A Funny Thing Happened....[Part Two]

[A Side Note: Fun things are happening at BethAndrew.Com! CLICK HERE for a sneak peek! ]

You can't help who shows up on race day.  A podium spot should never be the goal. It's something you can't control. You may have the race of your life and if Mirinda Carfrae shows up - you will still be second. It can be icing on the cake - but it should not be the goal. You can control what goes into the cake. So, the goal is to whip up the best ingredients in your race and see how it tastes at the finish line.

I was reminded of this when M.T. showed up. I don't know M.T., but I know she's fast. I haven't seen her in a race in a while, but she looked as strong as always. I decided I was going to let go of my podium goal. I reminded myself to race for more points in the state series and to race HARD.

And I did. I swam hard. I sped through T1, grabbed my shoes, dunked my feet in the baby pool and headed out on the run seconds before Misty. She caught up and we ran together - though I trailed her by a couple of yards and love her even more for encouraging me the whole way: come on, Beth, she'd call. I'm right behind you! I'd assure her. [Which I'm pretty sure she knew because my wet shoes quacked like a duck with every footfall.]

This is What You Get When You Google: Quack + Shoe

About midway around the lake I felt someone on my heels. I felt her come up beside me and could see the 43 on her leg as she passed. Misty and I hung with M.T. for about three blocks and she jetted off into T2. My thought, if I can just stay with Misty, I'll have a chance for third.  I beat Misty out of the second transition and had my aforementioned wardrobe malfunction. C'mon, Beth! she yelled. I was close for a while, but man, that girl can go.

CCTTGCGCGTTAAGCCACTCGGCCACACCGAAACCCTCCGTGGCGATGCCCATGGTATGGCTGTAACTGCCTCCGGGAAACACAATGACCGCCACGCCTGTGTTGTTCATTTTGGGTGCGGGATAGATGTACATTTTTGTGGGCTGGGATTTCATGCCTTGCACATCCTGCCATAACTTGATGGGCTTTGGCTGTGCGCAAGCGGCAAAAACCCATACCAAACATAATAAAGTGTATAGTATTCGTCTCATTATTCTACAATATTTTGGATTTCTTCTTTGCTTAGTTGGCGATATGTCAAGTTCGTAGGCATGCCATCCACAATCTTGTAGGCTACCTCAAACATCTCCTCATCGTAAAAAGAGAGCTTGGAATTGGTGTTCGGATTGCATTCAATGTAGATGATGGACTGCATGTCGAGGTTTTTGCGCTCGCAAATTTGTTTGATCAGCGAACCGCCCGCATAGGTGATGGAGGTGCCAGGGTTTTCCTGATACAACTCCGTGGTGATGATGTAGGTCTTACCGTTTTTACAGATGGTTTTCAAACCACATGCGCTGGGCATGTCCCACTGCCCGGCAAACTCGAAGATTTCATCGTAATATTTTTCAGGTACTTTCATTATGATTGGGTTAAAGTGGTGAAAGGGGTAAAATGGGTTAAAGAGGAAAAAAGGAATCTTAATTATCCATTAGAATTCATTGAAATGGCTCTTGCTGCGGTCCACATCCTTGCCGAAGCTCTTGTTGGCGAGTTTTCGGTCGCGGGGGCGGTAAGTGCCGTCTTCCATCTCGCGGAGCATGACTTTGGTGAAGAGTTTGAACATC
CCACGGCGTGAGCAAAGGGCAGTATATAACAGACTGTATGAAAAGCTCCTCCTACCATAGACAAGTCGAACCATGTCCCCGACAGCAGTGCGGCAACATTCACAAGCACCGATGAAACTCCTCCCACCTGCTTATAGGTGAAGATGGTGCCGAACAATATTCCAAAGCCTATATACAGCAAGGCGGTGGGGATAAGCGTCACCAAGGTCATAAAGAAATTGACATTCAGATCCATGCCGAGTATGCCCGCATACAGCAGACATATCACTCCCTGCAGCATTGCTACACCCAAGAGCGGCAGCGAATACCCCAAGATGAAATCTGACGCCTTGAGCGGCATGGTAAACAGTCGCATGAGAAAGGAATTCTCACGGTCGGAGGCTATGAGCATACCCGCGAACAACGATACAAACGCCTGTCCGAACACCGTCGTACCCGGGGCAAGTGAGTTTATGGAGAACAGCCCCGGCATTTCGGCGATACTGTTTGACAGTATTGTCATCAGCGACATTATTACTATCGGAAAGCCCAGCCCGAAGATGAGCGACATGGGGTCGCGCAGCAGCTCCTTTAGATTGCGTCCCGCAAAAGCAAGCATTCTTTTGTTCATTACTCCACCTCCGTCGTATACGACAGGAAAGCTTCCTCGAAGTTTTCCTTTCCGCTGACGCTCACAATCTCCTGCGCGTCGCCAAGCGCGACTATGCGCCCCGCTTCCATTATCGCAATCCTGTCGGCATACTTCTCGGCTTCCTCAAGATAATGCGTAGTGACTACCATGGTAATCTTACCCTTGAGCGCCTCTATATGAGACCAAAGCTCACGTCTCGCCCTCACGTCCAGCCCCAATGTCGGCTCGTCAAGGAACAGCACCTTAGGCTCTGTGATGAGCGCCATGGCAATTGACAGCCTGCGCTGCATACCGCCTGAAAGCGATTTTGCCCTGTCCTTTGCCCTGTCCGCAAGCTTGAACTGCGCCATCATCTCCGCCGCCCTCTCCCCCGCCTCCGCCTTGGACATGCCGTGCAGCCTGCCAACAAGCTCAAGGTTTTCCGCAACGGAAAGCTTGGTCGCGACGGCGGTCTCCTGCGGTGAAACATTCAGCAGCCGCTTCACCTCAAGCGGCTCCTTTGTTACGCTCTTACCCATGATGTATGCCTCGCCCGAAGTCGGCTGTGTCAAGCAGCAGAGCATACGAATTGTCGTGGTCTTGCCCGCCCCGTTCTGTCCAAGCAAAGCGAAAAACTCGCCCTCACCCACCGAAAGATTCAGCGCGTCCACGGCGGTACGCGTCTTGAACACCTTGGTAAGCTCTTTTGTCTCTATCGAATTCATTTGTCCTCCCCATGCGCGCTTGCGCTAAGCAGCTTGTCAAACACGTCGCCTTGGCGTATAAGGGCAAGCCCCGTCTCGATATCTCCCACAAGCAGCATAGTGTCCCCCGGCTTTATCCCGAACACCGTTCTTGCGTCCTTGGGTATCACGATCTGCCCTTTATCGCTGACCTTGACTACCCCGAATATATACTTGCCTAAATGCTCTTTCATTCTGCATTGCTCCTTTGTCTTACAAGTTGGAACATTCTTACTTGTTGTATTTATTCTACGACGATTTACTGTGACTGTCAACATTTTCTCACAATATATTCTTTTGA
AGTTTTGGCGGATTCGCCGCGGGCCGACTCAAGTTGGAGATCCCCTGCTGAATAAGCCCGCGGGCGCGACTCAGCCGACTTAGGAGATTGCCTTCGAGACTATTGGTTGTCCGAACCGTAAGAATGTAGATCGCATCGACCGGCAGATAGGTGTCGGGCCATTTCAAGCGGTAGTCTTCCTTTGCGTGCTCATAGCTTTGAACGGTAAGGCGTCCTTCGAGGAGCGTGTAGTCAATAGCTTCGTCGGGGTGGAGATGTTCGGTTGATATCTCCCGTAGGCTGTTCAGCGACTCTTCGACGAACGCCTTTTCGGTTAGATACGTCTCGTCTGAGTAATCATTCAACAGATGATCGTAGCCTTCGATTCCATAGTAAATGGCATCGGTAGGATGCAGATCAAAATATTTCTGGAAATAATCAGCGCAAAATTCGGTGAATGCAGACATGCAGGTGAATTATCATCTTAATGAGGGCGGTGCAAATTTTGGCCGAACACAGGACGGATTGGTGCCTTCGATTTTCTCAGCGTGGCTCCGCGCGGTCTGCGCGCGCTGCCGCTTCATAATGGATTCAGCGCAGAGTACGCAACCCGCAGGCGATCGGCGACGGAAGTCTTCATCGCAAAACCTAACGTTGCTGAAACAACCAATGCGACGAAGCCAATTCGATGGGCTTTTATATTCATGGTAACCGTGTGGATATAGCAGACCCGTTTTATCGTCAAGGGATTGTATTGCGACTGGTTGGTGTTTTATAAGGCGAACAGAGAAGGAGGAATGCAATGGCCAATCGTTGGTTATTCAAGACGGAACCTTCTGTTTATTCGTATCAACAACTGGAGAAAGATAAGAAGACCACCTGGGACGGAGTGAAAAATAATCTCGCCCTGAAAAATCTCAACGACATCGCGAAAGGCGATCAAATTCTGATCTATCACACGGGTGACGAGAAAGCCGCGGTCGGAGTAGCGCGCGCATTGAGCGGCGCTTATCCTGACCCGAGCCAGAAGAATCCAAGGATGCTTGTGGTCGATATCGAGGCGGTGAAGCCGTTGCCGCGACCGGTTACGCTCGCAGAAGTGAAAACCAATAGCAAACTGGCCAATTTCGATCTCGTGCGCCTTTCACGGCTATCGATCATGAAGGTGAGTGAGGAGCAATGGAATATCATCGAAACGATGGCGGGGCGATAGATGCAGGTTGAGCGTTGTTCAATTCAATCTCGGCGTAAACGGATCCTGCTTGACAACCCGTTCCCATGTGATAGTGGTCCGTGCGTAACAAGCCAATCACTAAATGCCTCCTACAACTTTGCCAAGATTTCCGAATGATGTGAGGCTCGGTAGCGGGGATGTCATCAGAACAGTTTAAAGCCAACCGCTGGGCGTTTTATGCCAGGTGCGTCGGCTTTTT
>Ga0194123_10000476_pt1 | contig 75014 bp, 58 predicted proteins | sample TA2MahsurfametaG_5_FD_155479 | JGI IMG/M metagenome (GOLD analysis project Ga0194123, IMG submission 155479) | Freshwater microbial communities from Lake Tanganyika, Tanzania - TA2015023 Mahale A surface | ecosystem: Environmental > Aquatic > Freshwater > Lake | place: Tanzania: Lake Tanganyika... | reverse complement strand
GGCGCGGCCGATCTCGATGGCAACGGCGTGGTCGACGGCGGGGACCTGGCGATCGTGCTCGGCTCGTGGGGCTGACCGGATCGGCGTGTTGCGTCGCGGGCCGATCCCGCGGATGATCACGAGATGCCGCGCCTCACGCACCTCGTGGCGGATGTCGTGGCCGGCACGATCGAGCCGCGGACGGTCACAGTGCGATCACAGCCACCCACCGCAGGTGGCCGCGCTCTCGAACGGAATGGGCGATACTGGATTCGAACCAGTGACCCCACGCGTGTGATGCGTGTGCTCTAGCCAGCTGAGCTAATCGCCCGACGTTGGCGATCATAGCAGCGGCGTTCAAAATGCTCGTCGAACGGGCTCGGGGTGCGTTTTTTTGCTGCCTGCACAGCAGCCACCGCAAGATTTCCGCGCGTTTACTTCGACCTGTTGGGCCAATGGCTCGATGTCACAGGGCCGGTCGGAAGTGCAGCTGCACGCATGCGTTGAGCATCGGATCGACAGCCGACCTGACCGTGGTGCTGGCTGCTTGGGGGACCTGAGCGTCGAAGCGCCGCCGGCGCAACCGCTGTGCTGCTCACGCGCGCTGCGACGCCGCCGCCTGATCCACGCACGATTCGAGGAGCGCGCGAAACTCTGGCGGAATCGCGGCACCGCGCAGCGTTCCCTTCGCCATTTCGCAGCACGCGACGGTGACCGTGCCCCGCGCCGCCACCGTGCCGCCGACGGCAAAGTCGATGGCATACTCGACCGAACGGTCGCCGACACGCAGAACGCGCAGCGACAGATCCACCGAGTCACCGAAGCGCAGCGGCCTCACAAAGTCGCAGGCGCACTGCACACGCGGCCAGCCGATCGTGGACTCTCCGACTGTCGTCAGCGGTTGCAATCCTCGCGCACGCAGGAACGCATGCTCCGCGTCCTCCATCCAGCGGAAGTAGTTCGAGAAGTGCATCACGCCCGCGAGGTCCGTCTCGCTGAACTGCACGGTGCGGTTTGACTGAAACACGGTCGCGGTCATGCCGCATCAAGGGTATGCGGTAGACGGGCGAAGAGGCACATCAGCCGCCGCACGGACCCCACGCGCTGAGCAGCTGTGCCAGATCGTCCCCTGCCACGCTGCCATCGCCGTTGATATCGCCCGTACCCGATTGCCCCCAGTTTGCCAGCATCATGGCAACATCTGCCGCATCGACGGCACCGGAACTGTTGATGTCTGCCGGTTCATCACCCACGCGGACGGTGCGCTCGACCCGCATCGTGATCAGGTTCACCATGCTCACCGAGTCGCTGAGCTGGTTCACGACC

I pushed hard and smiled the entire bike ride. I love chasing and knew that Tardy Spice was close on my heels. I smiled a lot on the run, too, because I was meeting my goals - making it a progressive run. I hit the last swim and stopped. Fear of some big crashing big waves stopped my forward progress, but then I charged in - ready to finish. No one in my age group had passed me and I wasn't going to let it happen in the water.

The thrilling conclusion tomorrow: MAY THE FOURCE BE WITH YOU.


A Funny Thing Happened on the Way to the Podium

I am not supposed to worry about results in a race. I am supposed to think about the process. Think about the here and now rather than the outcome. Sometimes my pride gets the best of me. I am competitive with myself and others and I want to win the game. Plus, I like prizes. And attention.